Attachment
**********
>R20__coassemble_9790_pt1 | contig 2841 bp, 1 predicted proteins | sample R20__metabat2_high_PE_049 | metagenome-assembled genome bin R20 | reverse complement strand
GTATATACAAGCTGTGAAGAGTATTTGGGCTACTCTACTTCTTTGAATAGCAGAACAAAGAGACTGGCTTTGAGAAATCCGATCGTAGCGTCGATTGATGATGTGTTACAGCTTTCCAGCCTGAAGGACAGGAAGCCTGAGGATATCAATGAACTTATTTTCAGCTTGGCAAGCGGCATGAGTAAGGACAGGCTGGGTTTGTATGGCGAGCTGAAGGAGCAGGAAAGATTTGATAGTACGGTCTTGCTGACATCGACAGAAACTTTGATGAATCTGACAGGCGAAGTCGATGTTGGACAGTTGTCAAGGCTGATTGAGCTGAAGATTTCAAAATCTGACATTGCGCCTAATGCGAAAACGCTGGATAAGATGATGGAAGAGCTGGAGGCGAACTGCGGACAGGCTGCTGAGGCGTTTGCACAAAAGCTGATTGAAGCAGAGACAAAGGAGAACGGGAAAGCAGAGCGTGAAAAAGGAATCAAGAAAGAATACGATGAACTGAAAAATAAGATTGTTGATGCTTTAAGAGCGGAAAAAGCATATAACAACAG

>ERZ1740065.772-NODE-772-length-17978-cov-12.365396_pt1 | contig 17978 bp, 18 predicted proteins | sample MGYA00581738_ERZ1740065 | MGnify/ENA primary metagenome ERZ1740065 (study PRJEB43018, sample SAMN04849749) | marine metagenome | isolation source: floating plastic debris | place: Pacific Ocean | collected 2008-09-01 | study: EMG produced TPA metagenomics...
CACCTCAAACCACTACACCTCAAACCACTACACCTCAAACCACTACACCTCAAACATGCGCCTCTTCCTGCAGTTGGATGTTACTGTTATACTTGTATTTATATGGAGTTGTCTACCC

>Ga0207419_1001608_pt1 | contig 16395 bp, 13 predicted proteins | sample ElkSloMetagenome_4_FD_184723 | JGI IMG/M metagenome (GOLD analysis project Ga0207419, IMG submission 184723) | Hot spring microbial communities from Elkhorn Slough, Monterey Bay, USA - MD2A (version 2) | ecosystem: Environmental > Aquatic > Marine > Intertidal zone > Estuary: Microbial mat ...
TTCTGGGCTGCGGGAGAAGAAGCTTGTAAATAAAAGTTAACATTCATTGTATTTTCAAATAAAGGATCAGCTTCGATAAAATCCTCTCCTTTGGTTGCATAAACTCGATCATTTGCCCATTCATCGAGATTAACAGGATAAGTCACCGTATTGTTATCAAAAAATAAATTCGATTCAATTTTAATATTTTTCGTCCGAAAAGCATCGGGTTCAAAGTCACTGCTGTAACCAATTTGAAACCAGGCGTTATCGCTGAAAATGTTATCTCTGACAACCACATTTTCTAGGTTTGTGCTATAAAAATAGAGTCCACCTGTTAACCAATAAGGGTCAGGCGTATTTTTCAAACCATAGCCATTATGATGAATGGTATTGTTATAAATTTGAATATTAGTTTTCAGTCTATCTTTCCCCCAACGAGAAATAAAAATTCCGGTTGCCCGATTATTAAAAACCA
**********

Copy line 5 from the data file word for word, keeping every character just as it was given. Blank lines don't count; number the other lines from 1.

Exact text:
>Ga0207419_1001608_pt1 | contig 16395 bp, 13 predicted proteins | sample ElkSloMetagenome_4_FD_184723 | JGI IMG/M metagenome (GOLD analysis project Ga0207419, IMG submission 184723) | Hot spring microbial communities from Elkhorn Slough, Monterey Bay, USA - MD2A (version 2) | ecosystem: Environmental > Aquatic > Marine > Intertidal zone > Estuary: Microbial mat ...